One of my favorite scenes in the series comes from the original film where the evil Agent Smith (picture right) has captured Morpheus, our heroic leader, and is giving him the typical villain monologue about why he wants to destroy humanity. The line he uses is classic:

"I'd like to share a revelation that I've had during my time here. It came to me when I tried to classify your species and I realized that you're not actually mammals. Every mammal on this planet instinctively develops a natural equilibrium with the surrounding environment but you humans do not. You move to an area and you multiply and multiply until every natural resource is consumed and the only way you can survive is to spread to another area. There is another organism on this planet that follows the same pattern. Do you know what it is? A virus."

Well as it turns out, it might be true (see I told you I would bring it around eventually). An amazing new form of viral research has arisen recently in which DNA researchers search for ancient viral DNA structures in the genomes of organisms alive today, including humans.

Friday, January 8, 2010

Go, go (green) gadgets!

Here is another interesting story regarding ecology and green development I found in the METRO newspaper that I pick up on my way to work:

House that works like a living tree
A researcher invented a synthetic tree (shaped like a house) that also can get rid of CO2. Klaus Lackner, from Columbia University, answers our questions.

How does your invention work?
The “leaves” are made from a plastic material that absorbs CO2 when it is dry and releases it again when it is moist. Standing in the wind, the sorbent material loads up with CO2, it is then transferred into a chamber, from which the air can be removed and moisture is introduced. The plastic releases CO2 into the chamber, which is pumped out and compressed to liquid CO2.

Where exactly can we install them?
Anywhere, because the air mixes well and everywhere has the same CO2.

Also -- Self-erasable paper! Read more in the same article, here.

Ecoterrorism -- Whale Wars

I wonder if they were on former President Bush's axis of evil?

"If a whale is hit by an exploding harpoon near Antarctica and the world doesn’t have a way to witness that, does it make a sound?" - ANDREW C. REVKIN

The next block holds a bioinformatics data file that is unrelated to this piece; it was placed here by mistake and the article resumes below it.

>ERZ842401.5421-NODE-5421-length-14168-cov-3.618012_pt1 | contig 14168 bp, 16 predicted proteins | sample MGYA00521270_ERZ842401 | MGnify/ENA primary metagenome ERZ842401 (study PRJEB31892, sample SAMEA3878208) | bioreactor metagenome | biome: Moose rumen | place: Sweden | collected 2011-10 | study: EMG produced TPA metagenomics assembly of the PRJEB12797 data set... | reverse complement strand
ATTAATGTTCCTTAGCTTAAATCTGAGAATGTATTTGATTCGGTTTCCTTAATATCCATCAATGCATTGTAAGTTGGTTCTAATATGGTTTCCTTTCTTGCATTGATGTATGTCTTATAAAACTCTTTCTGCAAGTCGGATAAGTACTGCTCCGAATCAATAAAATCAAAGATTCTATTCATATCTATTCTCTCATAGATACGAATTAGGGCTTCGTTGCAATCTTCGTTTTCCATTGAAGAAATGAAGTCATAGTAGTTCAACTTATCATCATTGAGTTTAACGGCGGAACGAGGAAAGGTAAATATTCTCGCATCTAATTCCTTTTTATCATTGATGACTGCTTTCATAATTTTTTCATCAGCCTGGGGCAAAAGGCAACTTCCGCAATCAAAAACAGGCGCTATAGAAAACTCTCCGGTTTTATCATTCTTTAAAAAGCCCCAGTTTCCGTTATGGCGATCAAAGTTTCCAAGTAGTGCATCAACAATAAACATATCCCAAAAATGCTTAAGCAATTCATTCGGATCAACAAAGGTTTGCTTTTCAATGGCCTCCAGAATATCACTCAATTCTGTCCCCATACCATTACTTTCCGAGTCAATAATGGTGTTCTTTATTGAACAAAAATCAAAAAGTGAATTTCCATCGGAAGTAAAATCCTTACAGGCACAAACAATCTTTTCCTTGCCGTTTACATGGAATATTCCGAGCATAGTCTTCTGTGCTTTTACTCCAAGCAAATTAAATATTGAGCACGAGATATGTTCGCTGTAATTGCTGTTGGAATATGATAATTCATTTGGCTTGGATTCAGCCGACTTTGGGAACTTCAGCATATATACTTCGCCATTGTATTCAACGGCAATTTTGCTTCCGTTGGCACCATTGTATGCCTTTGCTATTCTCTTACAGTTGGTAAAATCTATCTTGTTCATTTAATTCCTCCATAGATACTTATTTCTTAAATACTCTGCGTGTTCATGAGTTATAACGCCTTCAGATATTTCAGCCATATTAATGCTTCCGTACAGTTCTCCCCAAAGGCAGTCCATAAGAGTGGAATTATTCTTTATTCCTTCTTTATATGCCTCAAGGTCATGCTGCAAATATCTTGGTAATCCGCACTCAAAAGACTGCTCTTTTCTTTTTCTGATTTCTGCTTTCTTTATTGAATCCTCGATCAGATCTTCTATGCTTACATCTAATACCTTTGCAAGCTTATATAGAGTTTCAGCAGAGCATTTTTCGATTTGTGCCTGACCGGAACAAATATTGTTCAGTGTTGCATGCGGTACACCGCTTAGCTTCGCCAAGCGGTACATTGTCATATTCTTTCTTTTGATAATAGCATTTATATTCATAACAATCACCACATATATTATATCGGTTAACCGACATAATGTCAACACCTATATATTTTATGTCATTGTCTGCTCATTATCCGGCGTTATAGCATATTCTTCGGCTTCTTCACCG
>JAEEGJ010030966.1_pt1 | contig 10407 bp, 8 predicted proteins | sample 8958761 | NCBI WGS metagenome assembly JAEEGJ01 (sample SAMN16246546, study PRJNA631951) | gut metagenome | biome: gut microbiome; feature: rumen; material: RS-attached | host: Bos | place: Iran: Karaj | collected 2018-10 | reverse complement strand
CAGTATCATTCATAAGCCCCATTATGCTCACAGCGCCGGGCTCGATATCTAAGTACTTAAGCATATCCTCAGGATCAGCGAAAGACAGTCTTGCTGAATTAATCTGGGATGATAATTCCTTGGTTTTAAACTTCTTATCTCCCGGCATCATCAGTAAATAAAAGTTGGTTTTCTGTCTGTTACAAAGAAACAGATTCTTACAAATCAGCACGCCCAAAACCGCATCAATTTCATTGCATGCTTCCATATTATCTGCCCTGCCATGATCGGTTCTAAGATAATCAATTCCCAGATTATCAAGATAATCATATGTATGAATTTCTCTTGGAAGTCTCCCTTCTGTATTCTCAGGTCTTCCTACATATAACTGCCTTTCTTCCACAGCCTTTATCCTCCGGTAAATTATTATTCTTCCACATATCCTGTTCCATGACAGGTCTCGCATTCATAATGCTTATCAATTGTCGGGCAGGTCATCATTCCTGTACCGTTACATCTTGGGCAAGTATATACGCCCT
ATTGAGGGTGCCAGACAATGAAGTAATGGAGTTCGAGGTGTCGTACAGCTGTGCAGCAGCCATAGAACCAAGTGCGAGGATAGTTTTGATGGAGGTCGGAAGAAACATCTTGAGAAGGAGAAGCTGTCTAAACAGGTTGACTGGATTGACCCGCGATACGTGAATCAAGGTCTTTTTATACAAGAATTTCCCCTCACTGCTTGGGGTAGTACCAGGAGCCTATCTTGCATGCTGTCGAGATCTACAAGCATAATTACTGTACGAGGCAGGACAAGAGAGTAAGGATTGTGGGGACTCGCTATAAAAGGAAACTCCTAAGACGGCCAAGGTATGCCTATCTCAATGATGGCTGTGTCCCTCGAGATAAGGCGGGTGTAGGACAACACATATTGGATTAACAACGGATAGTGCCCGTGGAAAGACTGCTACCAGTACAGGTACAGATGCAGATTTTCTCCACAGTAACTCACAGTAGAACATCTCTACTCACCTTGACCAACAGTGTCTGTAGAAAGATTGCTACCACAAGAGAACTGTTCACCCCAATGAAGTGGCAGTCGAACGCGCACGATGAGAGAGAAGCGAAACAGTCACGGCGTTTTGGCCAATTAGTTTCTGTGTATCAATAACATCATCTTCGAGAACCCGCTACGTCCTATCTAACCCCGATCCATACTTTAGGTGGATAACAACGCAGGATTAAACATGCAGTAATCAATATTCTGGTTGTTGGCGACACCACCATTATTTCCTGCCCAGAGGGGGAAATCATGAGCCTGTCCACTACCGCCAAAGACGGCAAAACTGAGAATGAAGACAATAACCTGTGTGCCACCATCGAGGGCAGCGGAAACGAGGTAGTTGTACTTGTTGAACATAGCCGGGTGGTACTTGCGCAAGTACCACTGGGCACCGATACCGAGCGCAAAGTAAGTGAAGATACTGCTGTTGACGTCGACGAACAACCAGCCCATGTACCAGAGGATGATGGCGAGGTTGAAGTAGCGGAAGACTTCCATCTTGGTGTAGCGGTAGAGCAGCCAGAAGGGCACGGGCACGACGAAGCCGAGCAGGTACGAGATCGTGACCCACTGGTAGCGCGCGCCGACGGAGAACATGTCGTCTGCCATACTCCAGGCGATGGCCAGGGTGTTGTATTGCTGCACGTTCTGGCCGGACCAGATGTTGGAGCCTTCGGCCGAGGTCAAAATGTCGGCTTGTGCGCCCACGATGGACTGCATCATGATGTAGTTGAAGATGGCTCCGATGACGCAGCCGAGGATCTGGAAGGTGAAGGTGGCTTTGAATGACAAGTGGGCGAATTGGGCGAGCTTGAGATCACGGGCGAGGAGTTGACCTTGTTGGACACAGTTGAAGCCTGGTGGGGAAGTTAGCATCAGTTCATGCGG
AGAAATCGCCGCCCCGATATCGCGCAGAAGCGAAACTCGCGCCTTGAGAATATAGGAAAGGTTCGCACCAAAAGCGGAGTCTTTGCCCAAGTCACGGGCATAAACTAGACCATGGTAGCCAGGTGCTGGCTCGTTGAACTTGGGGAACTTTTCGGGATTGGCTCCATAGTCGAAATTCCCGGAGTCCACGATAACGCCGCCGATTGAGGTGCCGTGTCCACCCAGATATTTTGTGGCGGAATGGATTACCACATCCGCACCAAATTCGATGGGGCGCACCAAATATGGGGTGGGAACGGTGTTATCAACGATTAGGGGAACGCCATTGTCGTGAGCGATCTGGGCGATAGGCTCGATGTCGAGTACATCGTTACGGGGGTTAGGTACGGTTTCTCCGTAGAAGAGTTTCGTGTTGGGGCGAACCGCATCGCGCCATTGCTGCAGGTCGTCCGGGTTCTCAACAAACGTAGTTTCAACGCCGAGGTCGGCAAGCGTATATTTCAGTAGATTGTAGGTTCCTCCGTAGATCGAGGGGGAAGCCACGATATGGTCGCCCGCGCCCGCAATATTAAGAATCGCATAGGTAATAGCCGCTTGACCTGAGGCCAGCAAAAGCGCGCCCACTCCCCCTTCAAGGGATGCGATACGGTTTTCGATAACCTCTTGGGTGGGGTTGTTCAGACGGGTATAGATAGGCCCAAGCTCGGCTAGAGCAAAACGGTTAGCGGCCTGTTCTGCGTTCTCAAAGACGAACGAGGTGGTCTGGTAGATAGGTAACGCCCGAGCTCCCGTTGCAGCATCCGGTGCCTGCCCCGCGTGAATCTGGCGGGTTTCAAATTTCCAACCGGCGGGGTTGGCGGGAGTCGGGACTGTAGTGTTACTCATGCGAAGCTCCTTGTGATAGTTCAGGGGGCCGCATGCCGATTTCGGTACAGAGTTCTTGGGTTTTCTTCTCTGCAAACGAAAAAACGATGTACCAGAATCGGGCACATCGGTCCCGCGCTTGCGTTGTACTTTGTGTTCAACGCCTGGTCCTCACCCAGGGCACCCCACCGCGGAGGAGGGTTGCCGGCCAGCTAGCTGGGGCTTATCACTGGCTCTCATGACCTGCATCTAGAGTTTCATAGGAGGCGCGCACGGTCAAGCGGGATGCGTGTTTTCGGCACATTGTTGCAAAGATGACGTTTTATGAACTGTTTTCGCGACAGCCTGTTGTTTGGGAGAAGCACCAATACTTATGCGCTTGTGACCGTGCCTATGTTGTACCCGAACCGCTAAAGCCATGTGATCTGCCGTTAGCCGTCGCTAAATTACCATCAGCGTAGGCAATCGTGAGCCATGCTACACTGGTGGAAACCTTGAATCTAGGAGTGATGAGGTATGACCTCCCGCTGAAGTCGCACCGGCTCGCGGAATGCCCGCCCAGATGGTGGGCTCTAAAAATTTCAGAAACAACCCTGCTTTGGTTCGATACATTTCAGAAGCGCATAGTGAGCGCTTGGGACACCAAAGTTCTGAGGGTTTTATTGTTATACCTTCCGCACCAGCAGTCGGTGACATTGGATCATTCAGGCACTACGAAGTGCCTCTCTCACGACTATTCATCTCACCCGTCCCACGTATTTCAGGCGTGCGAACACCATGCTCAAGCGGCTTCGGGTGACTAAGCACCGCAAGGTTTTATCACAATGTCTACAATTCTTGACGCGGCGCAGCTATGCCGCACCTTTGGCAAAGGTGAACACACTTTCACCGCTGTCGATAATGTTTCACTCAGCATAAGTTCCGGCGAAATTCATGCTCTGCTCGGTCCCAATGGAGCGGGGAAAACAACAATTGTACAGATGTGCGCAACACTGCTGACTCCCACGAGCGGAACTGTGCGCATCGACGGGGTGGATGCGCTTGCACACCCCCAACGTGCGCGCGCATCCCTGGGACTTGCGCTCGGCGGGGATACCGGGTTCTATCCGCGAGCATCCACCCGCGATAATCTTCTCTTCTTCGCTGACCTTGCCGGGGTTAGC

I thought that was one of the more eloquent quotes I've heard in recent years. Mr. Revkin was talking to whale activists about the recent clash over Japanese whale hunting in the antarctic, which resulted in the sinking of a $1.5 million vessel owned by the Sea Shepherd Conservation Society (SSCS). A video of the ordeal can be found below, taken from the deck of the Japanese whaling vessel the Shonan Maru 2.

Wednesday, January 6, 2010

Urban Safari

The Urban Landscape Lab at Columbia Graduate School of Architecture, Planning, & Preservation (GSAPP) has developed a do-it-yourself tour complete with downloadable podcasts that introduces no. 7 subway riders to the diverse ecology along the urban transect.

Tuesday, January 5, 2010

Say Cheese

Wonderful. I love when nature poses for the camera.

Monday, January 4, 2010

The Good Ole Days

I found it funny to run across this article at the NY Times website my first day in the office of 2010. Starting my fourth year at GEE it was interesting to read about Laura Francoeur, who has the exact same job that I was brought onto GEE for, albeit with more guns. I went to school for wildlife conservation, got my first job as an ornithologist, and still; nothing warms my heart more than knowing some portion of my tax money goes toward the killing of Canada geese every single day.